The Relationship Between Innovation Capabilities, Information Management, and HIT Quality in Healthcare Organizations: Development of a Sociotechnical Model

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Title: The Relationship Between Innovation Capabilities, Information Management, and HIT Quality in Healthcare Organizations: Development of a Sociotechnical Model
Authors: Esdar, Moritz
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Thesis advisor: Prof. Dr. Birgit Babitsch
Thesis referee: Prof. Dr. Ursula Hübner
Prof. Dr. Thorsten Litfin
Abstract: Background: Healthcare organizations are critical for translating health information technology (HIT) based innovation into clinical care support. Despite their importance, very few reliable accounts exist about organizational facilitators, not only for the adoption of HIT systems but also for the systems’ quality (i.e., HIT quality). However, it can be assumed that an organizational climate that embraces innovation and reflects the ability to innovate, i.e., organizational innovation capabilities, together with professional information management practices, may act as essential facilitators of HIT quality. Yet, there is no coherent conceptualization and corresponding measurement frameworks of both organizational innovation capabilities as well as of professional information management and no evidence on how they affect HIT quality. Addressing this issue also requires taking external influences, such as the legal-financial environment, into account, as prior research has pointed to their integral role in promoting the uptake of HIT in healthcare organizations. Objective: The primary aim of this thesis is twofold: First, to find out what constitutes both innovation capabilities and professional information management and to develop corresponding measurement models. Second, to research the relationship between innovation capabilities, the professionalism of information management, and indicators of HIT quality – specifically the HIT workflow support and its perceived quality – in light of different legal-financial environments. Methods: Quantitative data from representatives of hospitals (CIOs and clinical directors) in Austria, Germany, and Switzerland were collected across four separate surveys and used to develop a sociotechnical model that interlinks all relevant constructs. The model development spans five publications. Throughout these publications, the central constructs were developed iteratively using factor analytic techniques and their interrelationships tested using various regression techniques. The final model was established by applying partial least squares structural equation modeling. Results: Various insights on the constituents of organizational innovation capabilities and information management as well as on their association to HIT quality were yielded across the publications, culminating in the proposal of the so-called IQHIT model in the last publication. Most importantly, the results confirmed a strong link between the innovation capabilities on different organizational levels and HIT quality. Specifically, the top management team’s and the IT department’s innovation capabilities positively influenced the degree of HIT workflow support and the perceived HIT quality. This effect was entirely mediated by the professionalism of information management. Moreover, the legal-financial environment showed to affect both the organizations’ innovation capabilities as well as several measures of HIT quality across publications. Conclusions: The results should encourage executives and decision-makers to realize the significant impact their organizations can exert on the level of HIT quality and thus to take agency in shaping the digital transformation in healthcare. They may do so by aiming to facilitate an organizational climate that encourages innovation and by establishing professional information management activities. Nevertheless, further studies to validate and extend the findings are warranted and the IQHIT model provides various access points to do so.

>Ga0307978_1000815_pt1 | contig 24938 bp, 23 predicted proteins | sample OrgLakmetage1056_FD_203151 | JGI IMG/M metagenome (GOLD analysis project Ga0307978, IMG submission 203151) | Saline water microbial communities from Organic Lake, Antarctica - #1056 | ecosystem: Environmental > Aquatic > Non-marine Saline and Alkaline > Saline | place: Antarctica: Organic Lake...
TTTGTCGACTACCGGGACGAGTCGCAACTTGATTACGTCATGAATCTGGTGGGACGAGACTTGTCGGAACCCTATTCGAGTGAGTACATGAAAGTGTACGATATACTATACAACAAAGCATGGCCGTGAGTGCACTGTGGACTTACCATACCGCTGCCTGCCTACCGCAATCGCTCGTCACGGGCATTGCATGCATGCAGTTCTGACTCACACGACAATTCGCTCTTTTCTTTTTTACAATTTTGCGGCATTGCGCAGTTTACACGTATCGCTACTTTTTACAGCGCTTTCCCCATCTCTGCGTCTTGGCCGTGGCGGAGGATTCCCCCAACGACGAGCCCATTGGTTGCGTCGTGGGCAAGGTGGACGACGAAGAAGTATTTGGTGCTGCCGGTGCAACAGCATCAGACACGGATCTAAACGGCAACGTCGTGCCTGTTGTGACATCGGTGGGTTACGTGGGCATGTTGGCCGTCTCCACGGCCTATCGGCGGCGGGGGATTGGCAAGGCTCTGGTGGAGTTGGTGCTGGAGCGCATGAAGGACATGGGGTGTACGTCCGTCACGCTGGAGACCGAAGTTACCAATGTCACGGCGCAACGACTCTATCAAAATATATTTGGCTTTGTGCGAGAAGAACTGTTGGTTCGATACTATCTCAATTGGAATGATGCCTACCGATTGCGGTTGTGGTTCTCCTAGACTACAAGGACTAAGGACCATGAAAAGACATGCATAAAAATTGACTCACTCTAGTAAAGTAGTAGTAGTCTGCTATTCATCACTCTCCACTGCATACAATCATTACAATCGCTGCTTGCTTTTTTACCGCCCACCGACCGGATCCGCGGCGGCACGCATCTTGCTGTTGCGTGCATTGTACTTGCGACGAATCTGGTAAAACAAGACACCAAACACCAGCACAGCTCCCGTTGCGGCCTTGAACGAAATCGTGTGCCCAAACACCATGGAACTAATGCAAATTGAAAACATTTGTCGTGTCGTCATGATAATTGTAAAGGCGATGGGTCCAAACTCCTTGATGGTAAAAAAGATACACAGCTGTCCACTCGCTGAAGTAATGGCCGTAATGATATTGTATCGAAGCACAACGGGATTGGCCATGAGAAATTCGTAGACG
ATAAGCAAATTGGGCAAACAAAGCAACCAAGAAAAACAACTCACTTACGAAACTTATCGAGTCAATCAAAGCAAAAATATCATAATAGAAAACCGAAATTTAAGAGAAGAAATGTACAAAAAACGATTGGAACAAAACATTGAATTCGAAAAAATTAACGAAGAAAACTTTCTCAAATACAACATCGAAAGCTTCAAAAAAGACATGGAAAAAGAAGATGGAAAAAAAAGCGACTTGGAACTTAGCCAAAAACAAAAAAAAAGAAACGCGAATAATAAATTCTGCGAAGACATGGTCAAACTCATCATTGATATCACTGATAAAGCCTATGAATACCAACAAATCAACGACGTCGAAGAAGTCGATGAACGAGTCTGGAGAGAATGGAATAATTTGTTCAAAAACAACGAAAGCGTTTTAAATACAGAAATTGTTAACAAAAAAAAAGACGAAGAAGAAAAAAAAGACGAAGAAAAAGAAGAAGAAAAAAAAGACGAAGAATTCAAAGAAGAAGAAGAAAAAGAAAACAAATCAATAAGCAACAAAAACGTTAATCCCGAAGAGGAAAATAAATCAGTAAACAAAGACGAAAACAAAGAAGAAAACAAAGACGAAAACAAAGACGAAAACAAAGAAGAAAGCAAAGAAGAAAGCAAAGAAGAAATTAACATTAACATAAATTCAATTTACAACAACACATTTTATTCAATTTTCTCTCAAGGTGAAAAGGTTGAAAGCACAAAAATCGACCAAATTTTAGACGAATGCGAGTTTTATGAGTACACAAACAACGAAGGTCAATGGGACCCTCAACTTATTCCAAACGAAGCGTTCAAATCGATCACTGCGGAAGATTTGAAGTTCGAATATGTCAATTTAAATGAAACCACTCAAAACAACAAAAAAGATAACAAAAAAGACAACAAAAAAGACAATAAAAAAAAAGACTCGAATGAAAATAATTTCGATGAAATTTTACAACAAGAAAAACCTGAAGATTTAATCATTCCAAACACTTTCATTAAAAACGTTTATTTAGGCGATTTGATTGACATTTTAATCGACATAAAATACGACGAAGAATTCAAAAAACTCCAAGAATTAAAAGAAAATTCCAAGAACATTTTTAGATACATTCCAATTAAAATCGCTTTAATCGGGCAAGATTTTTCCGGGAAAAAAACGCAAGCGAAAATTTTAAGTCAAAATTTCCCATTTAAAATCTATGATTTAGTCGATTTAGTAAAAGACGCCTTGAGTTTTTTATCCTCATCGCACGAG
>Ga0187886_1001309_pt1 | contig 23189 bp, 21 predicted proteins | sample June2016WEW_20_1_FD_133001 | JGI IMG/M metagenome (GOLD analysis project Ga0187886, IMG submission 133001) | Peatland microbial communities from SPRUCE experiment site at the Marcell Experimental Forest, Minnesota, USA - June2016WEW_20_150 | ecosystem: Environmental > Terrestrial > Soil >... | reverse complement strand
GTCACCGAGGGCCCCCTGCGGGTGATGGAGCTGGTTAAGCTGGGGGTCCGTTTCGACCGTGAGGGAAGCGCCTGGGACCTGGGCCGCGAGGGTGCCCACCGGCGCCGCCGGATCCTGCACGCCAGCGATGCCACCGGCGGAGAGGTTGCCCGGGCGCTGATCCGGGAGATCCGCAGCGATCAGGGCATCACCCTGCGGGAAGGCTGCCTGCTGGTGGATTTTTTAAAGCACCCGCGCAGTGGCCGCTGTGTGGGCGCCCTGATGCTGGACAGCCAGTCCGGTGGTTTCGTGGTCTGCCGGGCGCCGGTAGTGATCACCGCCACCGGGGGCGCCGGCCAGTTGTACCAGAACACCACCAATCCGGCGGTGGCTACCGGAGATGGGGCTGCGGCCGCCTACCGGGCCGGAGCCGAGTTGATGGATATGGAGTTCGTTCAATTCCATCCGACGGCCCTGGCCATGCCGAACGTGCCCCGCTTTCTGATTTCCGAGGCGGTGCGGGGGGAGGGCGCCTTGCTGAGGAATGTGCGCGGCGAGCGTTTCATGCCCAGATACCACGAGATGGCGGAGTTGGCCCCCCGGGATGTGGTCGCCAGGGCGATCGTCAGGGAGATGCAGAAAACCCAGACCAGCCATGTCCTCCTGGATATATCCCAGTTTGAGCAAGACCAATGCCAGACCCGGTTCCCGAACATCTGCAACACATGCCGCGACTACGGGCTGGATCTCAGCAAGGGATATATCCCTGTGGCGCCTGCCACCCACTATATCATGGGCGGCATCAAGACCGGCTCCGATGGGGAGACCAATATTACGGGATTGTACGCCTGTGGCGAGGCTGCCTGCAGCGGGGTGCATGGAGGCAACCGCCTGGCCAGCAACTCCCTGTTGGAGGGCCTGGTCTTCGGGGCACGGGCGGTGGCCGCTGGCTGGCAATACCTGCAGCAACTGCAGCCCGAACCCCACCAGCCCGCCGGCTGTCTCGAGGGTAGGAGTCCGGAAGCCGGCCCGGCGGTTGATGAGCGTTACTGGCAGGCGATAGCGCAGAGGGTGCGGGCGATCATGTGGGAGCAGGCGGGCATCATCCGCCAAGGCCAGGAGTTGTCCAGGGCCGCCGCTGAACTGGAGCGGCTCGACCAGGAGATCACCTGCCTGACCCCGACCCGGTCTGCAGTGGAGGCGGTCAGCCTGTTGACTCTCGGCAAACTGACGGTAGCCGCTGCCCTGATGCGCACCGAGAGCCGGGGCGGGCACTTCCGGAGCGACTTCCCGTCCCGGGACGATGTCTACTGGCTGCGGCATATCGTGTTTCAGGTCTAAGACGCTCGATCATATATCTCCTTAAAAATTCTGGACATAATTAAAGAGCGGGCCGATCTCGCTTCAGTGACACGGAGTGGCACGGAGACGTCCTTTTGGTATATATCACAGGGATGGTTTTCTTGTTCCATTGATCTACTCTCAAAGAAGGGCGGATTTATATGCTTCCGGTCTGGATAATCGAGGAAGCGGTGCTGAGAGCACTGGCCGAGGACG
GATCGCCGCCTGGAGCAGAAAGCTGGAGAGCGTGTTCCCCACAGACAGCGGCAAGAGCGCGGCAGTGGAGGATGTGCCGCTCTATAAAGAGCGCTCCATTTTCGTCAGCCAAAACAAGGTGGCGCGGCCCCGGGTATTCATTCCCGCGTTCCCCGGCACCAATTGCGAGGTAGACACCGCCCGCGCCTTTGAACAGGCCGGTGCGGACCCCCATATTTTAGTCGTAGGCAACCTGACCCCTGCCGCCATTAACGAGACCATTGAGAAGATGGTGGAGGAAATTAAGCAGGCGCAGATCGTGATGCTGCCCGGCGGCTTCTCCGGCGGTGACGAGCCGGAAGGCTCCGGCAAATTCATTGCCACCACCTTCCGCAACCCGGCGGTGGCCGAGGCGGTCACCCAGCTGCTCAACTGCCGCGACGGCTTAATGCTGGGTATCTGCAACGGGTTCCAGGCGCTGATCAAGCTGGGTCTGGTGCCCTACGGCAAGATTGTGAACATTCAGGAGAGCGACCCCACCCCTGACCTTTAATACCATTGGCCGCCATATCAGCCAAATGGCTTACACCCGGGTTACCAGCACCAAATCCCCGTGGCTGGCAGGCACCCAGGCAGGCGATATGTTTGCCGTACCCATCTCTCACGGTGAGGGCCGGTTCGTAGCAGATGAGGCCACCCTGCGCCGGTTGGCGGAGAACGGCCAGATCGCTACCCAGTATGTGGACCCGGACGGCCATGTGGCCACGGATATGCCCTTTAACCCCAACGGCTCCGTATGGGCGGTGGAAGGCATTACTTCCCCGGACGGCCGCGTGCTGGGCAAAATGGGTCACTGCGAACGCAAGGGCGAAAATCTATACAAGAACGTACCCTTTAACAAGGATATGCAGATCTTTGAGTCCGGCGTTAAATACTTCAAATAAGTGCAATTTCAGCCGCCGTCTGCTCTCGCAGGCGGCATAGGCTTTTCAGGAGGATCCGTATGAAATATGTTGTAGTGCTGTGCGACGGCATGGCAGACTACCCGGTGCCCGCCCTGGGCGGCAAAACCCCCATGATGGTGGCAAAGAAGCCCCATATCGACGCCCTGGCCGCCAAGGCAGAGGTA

Subject Keywords: hospital information systems; diffusion of innovation; organizational culture; health information management; organizational innovation; organizational change management
Issue Date: 4-May-2023
License name: Attribution-NonCommercial-ShareAlike 3.0 Germany
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Type of publication: Dissertation oder Habilitation [doctoralThesis]
Appears in Collections:FB08 - E-Dissertationen

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